By H. R. Antle
In the fall of 1934 the writer excavated a large bluff shelter located one mile east of the City Lake of Ada, Oklahoma. Due to the find being in a previously unreported region and as reports on this type of habitat are so meagerly given in the previous issues of the Chronicles of Oklahoma1 justification for the present article's publication is expressed.
The shelter is located in a deep, water-worn canyon whose sides are marked with jutting boulders, bluffs and small caves. A twelve foot thickness of cherty conglomerate contains the bluff under discussion. From all geological evidence water erosion carved the formation into its present shape at a time when the stream level was at that height.
The shelter opens to the east and overlooks a permanent stream twenty feet below. The area is crowded with many different species of trees and shrubs. A narrow ledge enables one to go up or down the canyon to the other eaves and bluffs.
In measuring the extremes of the opening, the depth from front to back, height of the ceiling at front and back, the following dimensions were recorded:
The floor debris was on an average of twelve inches in thickness. The material composing it consisted of disintegrated rock from the ceiling intermingled with dust and ancient campfire ashes. This substance was examined in sections one foot square
1Chronicles of Oklahoma, Vol. III; page 243. Secretary's Report, Jos. B. Thoburn, Aug. 4, 1925.
Chronicles of Oklahoma, Vol. IV; pages 144-145. Oklahoma Arch. Explorations in 1925-1926, Jos. B. Thoburn.
and sifted to recover any artifact that might have been present. As each article was removed its position was noted as to vertical and horizontal position and recorded on a sectional map of the floor. All indications of a pre-historic occupancy were found not less than eight inches deep.
In the most northern portion of the shelter and lying ten inches deep, a well-polished fist hatchet was found alongside a pile of mammal bones. As they were split into many fragments an identification was impossible.
As work progressed toward the rear, charcoal in an increasing amount was found. In the very back of the shelter and at a point where experiment proved the best draft could be obtained, great deposits of ashes and charcoal were uncovered. As they were topped with several inches of debris, hard-packed to the point that a pick had to be used to loosen it, its antiquity cannot be doubted.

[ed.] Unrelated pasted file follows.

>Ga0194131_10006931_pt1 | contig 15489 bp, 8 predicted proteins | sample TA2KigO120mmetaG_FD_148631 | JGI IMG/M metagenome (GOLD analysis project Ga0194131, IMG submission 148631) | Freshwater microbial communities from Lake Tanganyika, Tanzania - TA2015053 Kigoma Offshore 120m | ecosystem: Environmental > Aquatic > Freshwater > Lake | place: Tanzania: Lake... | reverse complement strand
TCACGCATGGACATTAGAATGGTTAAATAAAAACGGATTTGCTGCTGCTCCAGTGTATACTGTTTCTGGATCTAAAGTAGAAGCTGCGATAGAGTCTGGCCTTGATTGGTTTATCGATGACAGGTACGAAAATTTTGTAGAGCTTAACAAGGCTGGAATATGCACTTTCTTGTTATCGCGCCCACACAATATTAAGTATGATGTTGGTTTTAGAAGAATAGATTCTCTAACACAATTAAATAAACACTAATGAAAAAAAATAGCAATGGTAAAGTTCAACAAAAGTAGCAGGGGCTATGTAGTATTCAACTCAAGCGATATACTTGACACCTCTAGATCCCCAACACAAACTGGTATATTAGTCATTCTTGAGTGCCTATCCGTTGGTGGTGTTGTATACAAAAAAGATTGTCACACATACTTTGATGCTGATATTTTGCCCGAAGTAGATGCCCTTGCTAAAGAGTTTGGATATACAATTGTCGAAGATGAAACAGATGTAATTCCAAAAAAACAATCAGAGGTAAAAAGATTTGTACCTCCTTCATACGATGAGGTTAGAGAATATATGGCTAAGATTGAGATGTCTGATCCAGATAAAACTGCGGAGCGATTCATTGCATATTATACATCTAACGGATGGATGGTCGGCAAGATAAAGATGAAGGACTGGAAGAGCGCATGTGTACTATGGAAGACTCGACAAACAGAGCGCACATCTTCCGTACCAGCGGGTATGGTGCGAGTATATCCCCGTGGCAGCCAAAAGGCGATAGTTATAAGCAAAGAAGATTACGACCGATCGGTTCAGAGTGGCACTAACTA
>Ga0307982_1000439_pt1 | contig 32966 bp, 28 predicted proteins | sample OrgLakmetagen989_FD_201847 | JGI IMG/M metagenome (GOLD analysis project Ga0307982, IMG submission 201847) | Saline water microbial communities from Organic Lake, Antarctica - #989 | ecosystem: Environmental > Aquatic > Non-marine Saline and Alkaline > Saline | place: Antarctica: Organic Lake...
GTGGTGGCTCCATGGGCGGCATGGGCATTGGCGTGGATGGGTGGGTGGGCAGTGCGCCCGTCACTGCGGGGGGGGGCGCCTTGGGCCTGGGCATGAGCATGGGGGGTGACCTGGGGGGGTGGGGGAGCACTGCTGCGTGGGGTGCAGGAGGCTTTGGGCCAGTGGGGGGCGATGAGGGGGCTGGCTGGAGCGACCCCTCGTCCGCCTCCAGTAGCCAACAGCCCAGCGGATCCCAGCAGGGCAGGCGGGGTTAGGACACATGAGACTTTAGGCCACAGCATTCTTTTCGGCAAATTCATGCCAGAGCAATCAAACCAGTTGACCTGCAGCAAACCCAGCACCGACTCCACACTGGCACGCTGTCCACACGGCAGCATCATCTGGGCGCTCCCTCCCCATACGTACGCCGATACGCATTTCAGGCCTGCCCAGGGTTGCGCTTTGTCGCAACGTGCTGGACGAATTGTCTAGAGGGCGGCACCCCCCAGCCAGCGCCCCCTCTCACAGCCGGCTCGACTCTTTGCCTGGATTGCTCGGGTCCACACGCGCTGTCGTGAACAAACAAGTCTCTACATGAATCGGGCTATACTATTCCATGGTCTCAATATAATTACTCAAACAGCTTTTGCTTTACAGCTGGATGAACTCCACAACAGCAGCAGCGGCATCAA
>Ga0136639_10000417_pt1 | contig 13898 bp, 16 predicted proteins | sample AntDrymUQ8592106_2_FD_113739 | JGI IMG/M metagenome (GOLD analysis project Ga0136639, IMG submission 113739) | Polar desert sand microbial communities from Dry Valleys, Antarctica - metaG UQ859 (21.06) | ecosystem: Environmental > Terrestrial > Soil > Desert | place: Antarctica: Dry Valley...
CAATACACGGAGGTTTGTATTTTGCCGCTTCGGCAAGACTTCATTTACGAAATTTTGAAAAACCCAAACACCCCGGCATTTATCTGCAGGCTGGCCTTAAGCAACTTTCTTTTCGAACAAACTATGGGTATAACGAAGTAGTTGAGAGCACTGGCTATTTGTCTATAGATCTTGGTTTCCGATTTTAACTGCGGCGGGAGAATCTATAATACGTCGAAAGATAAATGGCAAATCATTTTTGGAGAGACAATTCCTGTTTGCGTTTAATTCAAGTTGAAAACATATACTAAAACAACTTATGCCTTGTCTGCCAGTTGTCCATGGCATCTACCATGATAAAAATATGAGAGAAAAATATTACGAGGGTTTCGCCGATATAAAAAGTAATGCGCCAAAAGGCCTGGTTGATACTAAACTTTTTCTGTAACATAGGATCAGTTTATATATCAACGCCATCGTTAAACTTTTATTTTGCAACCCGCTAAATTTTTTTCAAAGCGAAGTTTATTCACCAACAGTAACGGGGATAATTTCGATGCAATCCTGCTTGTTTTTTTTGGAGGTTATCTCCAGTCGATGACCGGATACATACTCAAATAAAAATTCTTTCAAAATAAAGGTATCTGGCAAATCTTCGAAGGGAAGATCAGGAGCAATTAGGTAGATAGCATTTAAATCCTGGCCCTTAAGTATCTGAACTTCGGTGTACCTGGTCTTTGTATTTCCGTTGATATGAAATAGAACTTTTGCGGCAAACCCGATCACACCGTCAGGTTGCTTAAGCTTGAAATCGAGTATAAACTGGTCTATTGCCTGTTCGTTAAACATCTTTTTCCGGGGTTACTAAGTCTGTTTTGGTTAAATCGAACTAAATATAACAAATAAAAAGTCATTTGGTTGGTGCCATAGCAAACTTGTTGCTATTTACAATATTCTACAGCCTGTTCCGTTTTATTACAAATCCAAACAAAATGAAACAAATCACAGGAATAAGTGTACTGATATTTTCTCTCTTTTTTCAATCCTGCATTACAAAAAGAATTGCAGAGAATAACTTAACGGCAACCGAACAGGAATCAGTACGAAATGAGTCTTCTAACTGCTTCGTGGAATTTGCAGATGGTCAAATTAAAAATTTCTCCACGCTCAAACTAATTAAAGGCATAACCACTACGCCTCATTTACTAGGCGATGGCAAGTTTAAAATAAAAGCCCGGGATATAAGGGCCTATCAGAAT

Over the floor and nearly on the same level with the campfire site, flint spear and arrow points, whole and broken, were found. A pit, ten inches deep and eight inches across, at the southern extreme of the opening yielded five arrow heads and about a quart of roughly-dressed flakes.
No pottery, ornaments or vestiges of such were found.
Signs that the shelter was formerly a permanent habitation were not indicated. Lack of domestic utensils among the finds bears out this conclusion.
As bluff shelters are quite a common type of pre-historic habitation sites of rugged country, a brief description regarding them will be given. As a rule the site was chosen with an eye to proximity to water and shelter from the elements. Variations range from simple camps at the base of a jutting rock to elaborate cliff dwellings. In any rough country, with the above two factors included, excavation at the base of almost any protected area will reveal archaeological material of more or less importance.
Considering only the cave-dwellers and bluff-dwellers of this state, doubt is expressed whether they were a distinct cultural group or not. Research has not been carried to the point where
a definite statement can be made. However, studies of cave dwellings in the Ozarks of Missouri and of cave deposits of Northwestern Oklahoma2 have brought to light interesting facts regarding the people responsible for them. Various estimates have been given for the age of certain sites in the Ozarks, the finds in Jacob's Cavern, McDonald County, Mo., for instance, being placed at 1226 B.C.3
The writer theorizes that any bluff dwelling in the region herein reported is merely a camp, either temporary or permanent, of some former pre-historic race whose regular abode was in some local village, the camp being used by occasional hunting or war party. Within the last three years, two villages have been excavated within twelve miles of the bluff shelter reported in this article.4
Being protected, material from bluff and cave shelters is generally in an excellent state of preservation. Future studies of such habitats will doubtless reveal many interesting facts about the pre-history of Oklahoma.
3Estimate of antiquity made from cross-sectional study of pottery and bone fragment inclusions in stalagmites of cave. Anthropological Papers of the American Museum of Natural History, Vol. XIX, pages 297-335, Dr. Vernon C. Allison.
4Chronicles of Oklahoma, Vol. XII, pages 444-446. Excavation of a Caddoan Earth-Lodge, H. R. Antle.
Chronicles of Oklahoma, Vol. XIII, pages 191-195. Report on an Archaeological Site, H. R. Antle.